Building an orangery can be a major outlay when it comes to time and money. This guide will help you decide if it’s the right decision by explaining what an orangery is and why it’s different from a conservatory.
We also explain the planning permission issues you'll need to think about, and run you through some style ideas to consider.
An orangery is a type of home extension primarily built of brick, with large windows.
Traditionally, orangeries were a feature of houses with large estate, used for growing orange trees. The solid brick structure provided shelter for the oranges, while the large glazed areas allowed plenty of light and heat in so the plants could grow.
Today, orangeries serve as a way of extending a property that brings indoors closer to being outdoors, without the same exposure as a conservatory or the bulk of a full single-storey extension.
An orangery is a brick structure that has large windows and a flat roof with a glazed section in the centre, known as the lantern. A conservatory is a glass structure that has a brick base and a pitched, glazed roof.
Orangeries are also often integrated more fully with the rest of the property, sometimes with no dividing door, so that can add a real wow factor to your home. You can choose different elements to suit your needs and style.
Because they can be made more bespoke, it's perhaps not surprising that orangeries tend to be more expensive than a traditional conservatory. They also need to comply with building regulations and often need planning permission.
An orangery is considered to be a single-storey extension for planning permission. This means that if specific limits and conditions are met, you're allowed to build the structure without planning permission under your ‘permitted development rights’.
The following requirements must be met to be able to build an orangery without planning permission:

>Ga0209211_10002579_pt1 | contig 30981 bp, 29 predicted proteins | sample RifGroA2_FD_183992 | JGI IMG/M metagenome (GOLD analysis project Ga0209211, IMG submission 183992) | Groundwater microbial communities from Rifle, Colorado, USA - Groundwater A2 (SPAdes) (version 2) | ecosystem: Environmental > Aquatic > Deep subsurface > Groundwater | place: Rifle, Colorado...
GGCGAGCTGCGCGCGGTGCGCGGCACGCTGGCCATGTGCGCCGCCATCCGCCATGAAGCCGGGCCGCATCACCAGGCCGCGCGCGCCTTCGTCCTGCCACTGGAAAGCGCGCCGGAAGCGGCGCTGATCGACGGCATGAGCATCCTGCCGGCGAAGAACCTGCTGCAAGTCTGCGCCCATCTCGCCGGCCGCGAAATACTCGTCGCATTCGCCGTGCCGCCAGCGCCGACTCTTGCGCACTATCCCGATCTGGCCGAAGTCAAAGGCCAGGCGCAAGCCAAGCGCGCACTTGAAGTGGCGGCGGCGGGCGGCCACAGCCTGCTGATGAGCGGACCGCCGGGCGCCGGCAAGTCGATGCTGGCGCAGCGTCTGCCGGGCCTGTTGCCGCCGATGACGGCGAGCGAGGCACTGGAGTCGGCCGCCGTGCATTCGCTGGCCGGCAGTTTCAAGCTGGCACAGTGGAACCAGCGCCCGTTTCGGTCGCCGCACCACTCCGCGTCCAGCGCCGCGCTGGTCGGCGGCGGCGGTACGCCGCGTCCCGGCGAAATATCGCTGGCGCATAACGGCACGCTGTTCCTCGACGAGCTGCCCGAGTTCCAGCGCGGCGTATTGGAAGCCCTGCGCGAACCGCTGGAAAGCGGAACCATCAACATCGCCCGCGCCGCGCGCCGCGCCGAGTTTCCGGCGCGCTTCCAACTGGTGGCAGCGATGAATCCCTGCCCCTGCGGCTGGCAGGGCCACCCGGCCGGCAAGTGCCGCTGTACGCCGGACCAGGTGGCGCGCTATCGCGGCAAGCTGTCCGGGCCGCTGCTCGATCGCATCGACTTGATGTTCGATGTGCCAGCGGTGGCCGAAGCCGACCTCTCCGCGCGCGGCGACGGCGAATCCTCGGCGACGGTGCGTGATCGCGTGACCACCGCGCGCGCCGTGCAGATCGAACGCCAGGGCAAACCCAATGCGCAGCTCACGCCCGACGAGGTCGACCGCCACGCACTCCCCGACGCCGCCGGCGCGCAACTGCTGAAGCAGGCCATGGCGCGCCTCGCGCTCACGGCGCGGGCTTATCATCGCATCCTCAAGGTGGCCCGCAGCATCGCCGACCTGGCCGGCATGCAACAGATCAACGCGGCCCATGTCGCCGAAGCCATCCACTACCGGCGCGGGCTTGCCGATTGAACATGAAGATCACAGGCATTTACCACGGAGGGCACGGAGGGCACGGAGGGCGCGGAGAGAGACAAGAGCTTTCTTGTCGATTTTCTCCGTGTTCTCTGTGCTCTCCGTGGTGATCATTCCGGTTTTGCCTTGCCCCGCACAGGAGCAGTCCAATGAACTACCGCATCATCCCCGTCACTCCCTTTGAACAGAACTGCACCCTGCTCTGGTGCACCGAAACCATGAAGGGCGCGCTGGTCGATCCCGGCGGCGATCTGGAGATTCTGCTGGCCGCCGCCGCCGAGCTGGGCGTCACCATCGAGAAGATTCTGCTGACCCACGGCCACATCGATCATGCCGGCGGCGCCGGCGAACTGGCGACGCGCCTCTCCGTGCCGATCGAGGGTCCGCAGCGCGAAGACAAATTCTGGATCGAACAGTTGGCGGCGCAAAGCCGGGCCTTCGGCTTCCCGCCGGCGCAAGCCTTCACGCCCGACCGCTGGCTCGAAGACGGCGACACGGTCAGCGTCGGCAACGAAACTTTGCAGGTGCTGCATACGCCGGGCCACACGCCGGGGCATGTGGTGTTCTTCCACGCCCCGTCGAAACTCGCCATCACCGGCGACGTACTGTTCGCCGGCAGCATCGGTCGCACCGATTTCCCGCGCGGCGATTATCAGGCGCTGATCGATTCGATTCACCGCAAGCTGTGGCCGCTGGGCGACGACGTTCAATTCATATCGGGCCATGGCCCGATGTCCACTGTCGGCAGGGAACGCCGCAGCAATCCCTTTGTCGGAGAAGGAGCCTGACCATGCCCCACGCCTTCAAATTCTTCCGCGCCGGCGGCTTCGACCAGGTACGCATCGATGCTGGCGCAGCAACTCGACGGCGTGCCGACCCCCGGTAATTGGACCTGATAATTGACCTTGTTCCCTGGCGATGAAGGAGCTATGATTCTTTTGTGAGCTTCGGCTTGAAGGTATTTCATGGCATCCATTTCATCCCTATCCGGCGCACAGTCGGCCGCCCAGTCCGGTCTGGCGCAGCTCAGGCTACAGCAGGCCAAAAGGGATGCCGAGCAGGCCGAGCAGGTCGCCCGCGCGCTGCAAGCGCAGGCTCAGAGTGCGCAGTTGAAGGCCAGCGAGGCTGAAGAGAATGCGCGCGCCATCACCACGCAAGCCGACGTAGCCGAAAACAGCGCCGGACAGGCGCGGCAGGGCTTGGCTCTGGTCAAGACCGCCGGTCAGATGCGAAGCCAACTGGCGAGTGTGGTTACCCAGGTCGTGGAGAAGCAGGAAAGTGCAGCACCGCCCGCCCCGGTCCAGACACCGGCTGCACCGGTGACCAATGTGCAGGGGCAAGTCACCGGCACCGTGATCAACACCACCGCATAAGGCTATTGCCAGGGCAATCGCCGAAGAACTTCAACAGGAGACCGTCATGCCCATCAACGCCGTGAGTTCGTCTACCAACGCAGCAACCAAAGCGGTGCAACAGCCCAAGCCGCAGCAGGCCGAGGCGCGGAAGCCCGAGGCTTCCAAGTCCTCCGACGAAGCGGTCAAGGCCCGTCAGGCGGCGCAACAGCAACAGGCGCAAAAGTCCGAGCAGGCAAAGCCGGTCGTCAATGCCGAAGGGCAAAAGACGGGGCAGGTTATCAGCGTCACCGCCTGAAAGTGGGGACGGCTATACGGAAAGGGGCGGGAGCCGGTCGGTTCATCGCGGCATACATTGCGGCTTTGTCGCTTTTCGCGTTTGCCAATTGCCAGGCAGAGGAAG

Check if your house is classified as a new build, as the developer may have put extra limitations in place.
If your property is a listed building or is in a conservation area, there may be additional requirements.
If you do need planning permission, you’ll need to allow extra time (around eight weeks) and money. Remember to check whether any quote for building an orangery includes the cost of applying for planning permission.
Planning permission can be confusing and problematic if incorrectly handled, so make sure you fully understand what you're trying to build and how it relates to planning laws, before your project begins.
Depending on the style and size of your orangery, you may also need to check that it meets all necessary building regulations.
A great advantage of orangeries is how customisable they are. This means you can create an extension to your house that fits in perfectly with the existing structure, and is shaped to suit your requirements. The following are some aspects to think about when designing your orangery.
Start by figuring out what layout and dimensions you need, which will be determined by how much space is available and what you want to use an orangery for.
A key decision is the relative proportions of brick and glazing, as this has a big impact on the structure. The number, width and height of any brick pillars you wish to have will also shape the aesthetics of your orangery.
Using different types of wood, such as pine or oak, is a relatively simple way to alter the style of an orangery, and can help reduce the building costs if you use cheaper wood. Stains and paints can then be used to further enhance your design and ensure it matches with the rest of your home.
The size and design of the roof lantern is also an important consideration. Different shapes will alter how much natural light enters and the types of internal styling available, such as supporting beams or lighting.
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In the past, a common problem with orangeries was that they got too hot in the summer and too cold during the winter. This can still happen, but with modern technology it's possible to stop wild fluctuations in temperature across the year.
For the summer months, make sure you have good ventilation, as it will help cool your orangery. You can also put up blinds to reduce the incoming heat from the sun. If this doesn't drop the temperature to a satisfactory level, you could have air conditioning installed.
During the cooler winter period, make sure your roof is sufficiently insulated, as heat will rise and escape. You can also add radiators, underfloor heating or electric heaters to help fight off the cold if necessary.
The following five plants are classics of indoor growing and well suited to being planted in an orangery or conservatory environment: